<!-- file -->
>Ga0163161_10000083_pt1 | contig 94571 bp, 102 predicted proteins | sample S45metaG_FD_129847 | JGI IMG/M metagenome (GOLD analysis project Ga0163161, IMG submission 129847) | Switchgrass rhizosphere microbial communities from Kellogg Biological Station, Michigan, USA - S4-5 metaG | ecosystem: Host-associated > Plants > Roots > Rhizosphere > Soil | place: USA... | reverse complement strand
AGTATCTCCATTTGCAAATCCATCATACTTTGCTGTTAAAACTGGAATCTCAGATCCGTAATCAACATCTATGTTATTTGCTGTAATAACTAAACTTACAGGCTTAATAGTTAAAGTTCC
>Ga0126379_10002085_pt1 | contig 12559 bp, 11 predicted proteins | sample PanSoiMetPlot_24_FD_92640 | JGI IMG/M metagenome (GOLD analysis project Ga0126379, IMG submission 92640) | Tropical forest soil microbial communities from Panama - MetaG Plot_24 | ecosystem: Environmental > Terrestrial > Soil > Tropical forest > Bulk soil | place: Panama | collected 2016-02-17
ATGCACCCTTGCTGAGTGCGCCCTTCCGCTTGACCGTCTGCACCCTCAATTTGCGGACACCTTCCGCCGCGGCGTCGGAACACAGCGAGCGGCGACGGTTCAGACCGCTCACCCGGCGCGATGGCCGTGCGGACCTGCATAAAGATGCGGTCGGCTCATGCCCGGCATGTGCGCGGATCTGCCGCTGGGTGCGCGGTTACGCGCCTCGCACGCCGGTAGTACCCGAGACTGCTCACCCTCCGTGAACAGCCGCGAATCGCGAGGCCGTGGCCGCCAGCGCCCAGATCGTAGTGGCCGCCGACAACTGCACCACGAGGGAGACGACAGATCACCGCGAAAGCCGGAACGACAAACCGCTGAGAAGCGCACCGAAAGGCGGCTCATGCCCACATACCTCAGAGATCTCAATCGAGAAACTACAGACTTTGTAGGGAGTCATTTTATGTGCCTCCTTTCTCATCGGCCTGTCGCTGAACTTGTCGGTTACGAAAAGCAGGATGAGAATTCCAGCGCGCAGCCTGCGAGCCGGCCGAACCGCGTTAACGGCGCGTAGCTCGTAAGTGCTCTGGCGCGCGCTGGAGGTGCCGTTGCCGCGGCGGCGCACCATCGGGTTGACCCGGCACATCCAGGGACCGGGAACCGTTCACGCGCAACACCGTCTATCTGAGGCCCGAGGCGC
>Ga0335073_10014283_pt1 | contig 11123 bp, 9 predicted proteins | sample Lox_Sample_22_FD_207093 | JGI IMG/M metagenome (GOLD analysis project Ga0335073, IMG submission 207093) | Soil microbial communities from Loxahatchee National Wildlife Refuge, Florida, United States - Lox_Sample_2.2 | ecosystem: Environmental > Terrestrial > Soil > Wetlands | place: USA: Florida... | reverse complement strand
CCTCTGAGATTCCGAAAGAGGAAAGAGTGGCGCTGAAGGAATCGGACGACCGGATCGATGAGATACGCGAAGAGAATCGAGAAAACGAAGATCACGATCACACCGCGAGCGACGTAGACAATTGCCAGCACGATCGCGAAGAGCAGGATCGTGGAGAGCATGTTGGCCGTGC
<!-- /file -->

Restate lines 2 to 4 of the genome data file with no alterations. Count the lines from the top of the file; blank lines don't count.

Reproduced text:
AGTATCTCCATTTGCAAATCCATCATACTTTGCTGTTAAAACTGGAATCTCAGATCCGTAATCAACATCTATGTTATTTGCTGTAATAACTAAACTTACAGGCTTAATAGTTAAAGTTCC
>Ga0126379_10002085_pt1 | contig 12559 bp, 11 predicted proteins | sample PanSoiMetPlot_24_FD_92640 | JGI IMG/M metagenome (GOLD analysis project Ga0126379, IMG submission 92640) | Tropical forest soil microbial communities from Panama - MetaG Plot_24 | ecosystem: Environmental > Terrestrial > Soil > Tropical forest > Bulk soil | place: Panama | collected 2016-02-17
ATGCACCCTTGCTGAGTGCGCCCTTCCGCTTGACCGTCTGCACCCTCAATTTGCGGACACCTTCCGCCGCGGCGTCGGAACACAGCGAGCGGCGACGGTTCAGACCGCTCACCCGGCGCGATGGCCGTGCGGACCTGCATAAAGATGCGGTCGGCTCATGCCCGGCATGTGCGCGGATCTGCCGCTGGGTGCGCGGTTACGCGCCTCGCACGCCGGTAGTACCCGAGACTGCTCACCCTCCGTGAACAGCCGCGAATCGCGAGGCCGTGGCCGCCAGCGCCCAGATCGTAGTGGCCGCCGACAACTGCACCACGAGGGAGACGACAGATCACCGCGAAAGCCGGAACGACAAACCGCTGAGAAGCGCACCGAAAGGCGGCTCATGCCCACATACCTCAGAGATCTCAATCGAGAAACTACAGACTTTGTAGGGAGTCATTTTATGTGCCTCCTTTCTCATCGGCCTGTCGCTGAACTTGTCGGTTACGAAAAGCAGGATGAGAATTCCAGCGCGCAGCCTGCGAGCCGGCCGAACCGCGTTAACGGCGCGTAGCTCGTAAGTGCTCTGGCGCGCGCTGGAGGTGCCGTTGCCGCGGCGGCGCACCATCGGGTTGACCCGGCACATCCAGGGACCGGGAACCGTTCACGCGCAACACCGTCTATCTGAGGCCCGAGGCGC